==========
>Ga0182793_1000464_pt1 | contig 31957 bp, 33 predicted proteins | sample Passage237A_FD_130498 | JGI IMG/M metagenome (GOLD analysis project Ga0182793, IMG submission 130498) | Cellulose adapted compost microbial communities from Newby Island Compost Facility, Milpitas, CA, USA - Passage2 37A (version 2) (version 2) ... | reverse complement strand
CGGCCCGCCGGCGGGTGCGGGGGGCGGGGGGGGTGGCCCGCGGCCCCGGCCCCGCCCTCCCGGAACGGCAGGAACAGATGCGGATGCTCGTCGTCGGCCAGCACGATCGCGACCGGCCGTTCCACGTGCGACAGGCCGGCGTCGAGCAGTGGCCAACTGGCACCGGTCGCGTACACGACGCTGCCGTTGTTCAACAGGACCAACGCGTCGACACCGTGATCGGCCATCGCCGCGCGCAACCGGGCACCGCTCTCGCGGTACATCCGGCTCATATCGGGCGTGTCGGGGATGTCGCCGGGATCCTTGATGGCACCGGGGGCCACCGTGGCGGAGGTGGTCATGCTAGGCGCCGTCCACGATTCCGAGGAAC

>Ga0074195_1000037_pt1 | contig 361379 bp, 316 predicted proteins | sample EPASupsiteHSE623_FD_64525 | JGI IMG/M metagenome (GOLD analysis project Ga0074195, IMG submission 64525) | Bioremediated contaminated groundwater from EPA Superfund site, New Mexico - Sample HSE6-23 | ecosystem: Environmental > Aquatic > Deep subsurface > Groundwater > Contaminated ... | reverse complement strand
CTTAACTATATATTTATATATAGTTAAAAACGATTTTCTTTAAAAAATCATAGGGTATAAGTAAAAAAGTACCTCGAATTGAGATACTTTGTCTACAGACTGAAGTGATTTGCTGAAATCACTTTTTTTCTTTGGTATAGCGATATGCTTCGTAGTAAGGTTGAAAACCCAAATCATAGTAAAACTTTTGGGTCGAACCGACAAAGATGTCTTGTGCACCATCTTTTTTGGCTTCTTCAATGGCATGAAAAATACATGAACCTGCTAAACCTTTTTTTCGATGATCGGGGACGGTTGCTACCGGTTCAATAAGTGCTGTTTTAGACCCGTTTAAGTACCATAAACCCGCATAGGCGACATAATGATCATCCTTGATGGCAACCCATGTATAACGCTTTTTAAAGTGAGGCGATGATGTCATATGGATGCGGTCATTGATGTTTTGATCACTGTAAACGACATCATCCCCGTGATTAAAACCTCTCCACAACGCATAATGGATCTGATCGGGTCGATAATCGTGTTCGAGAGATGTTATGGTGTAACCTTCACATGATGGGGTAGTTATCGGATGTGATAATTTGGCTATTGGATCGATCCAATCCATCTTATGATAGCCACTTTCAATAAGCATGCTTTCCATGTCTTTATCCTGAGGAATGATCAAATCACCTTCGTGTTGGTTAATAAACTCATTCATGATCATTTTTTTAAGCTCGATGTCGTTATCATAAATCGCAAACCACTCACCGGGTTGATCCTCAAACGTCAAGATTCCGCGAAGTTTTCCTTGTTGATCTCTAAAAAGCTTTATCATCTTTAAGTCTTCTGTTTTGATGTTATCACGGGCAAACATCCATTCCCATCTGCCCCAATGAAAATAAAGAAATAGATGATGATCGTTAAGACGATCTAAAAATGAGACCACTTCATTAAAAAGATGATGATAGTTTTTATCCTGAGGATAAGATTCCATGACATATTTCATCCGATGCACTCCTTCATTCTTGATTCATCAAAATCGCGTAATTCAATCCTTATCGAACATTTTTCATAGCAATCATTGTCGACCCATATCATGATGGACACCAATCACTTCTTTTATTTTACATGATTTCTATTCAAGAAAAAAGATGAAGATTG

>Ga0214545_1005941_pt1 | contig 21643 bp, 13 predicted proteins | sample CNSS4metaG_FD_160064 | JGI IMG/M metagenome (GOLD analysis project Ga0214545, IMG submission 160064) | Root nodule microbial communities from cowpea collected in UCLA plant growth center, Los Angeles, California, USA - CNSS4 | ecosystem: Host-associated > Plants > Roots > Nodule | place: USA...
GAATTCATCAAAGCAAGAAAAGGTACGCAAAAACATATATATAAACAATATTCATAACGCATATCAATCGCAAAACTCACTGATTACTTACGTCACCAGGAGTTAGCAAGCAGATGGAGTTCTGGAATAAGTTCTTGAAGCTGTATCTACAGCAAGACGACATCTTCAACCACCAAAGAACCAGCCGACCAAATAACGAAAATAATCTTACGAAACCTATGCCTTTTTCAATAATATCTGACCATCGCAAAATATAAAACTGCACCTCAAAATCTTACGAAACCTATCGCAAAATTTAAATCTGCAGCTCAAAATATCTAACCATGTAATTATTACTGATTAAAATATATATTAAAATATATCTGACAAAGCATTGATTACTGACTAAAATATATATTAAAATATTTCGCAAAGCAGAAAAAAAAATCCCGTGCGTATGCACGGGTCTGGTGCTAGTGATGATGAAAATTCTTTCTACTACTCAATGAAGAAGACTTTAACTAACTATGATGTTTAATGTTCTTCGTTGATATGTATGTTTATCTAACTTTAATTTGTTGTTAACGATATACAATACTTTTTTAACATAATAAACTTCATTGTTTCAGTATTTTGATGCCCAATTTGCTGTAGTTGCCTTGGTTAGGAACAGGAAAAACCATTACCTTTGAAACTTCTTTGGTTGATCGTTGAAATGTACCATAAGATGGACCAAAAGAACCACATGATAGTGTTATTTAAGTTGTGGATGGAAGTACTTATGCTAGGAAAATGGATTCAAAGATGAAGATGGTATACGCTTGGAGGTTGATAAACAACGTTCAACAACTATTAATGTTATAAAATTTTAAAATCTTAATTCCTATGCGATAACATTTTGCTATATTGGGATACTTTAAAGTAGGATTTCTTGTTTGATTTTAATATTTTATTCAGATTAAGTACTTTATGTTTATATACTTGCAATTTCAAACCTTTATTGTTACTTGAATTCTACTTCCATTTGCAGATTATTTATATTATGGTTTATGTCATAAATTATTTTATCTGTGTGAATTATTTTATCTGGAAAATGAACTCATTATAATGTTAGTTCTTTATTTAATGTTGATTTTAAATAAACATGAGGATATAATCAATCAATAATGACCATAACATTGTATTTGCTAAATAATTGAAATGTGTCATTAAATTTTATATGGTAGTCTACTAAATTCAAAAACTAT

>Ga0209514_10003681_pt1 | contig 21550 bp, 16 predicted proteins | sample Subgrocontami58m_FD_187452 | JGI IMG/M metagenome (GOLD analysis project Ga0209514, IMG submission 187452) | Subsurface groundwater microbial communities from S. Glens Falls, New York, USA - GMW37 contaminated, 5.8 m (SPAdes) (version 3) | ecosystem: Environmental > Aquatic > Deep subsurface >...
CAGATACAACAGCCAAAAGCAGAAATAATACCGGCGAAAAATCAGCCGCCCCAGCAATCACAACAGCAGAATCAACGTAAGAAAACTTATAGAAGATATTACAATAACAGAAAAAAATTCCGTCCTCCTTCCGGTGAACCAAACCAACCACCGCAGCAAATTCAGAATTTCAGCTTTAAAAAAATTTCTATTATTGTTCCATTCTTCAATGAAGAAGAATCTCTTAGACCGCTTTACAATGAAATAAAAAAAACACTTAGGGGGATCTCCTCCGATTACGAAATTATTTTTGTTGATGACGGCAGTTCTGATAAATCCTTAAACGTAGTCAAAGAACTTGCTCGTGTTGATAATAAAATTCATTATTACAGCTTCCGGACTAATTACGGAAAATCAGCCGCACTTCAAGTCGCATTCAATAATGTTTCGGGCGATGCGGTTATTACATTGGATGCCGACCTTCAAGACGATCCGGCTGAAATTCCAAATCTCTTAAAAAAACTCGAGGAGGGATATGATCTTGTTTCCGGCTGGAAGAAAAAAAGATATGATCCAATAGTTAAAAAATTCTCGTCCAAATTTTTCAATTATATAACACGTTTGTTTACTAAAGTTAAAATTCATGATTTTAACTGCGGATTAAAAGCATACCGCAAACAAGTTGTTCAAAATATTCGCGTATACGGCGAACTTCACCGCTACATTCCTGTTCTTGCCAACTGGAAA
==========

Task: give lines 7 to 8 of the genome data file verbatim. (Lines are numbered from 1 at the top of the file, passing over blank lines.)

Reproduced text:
>Ga0209514_10003681_pt1 | contig 21550 bp, 16 predicted proteins | sample Subgrocontami58m_FD_187452 | JGI IMG/M metagenome (GOLD analysis project Ga0209514, IMG submission 187452) | Subsurface groundwater microbial communities from S. Glens Falls, New York, USA - GMW37 contaminated, 5.8 m (SPAdes) (version 3) | ecosystem: Environmental > Aquatic > Deep subsurface >...
CAGATACAACAGCCAAAAGCAGAAATAATACCGGCGAAAAATCAGCCGCCCCAGCAATCACAACAGCAGAATCAACGTAAGAAAACTTATAGAAGATATTACAATAACAGAAAAAAATTCCGTCCTCCTTCCGGTGAACCAAACCAACCACCGCAGCAAATTCAGAATTTCAGCTTTAAAAAAATTTCTATTATTGTTCCATTCTTCAATGAAGAAGAATCTCTTAGACCGCTTTACAATGAAATAAAAAAAACACTTAGGGGGATCTCCTCCGATTACGAAATTATTTTTGTTGATGACGGCAGTTCTGATAAATCCTTAAACGTAGTCAAAGAACTTGCTCGTGTTGATAATAAAATTCATTATTACAGCTTCCGGACTAATTACGGAAAATCAGCCGCACTTCAAGTCGCATTCAATAATGTTTCGGGCGATGCGGTTATTACATTGGATGCCGACCTTCAAGACGATCCGGCTGAAATTCCAAATCTCTTAAAAAAACTCGAGGAGGGATATGATCTTGTTTCCGGCTGGAAGAAAAAAAGATATGATCCAATAGTTAAAAAATTCTCGTCCAAATTTTTCAATTATATAACACGTTTGTTTACTAAAGTTAAAATTCATGATTTTAACTGCGGATTAAAAGCATACCGCAAACAAGTTGTTCAAAATATTCGCGTATACGGCGAACTTCACCGCTACATTCCTGTTCTTGCCAACTGGAAA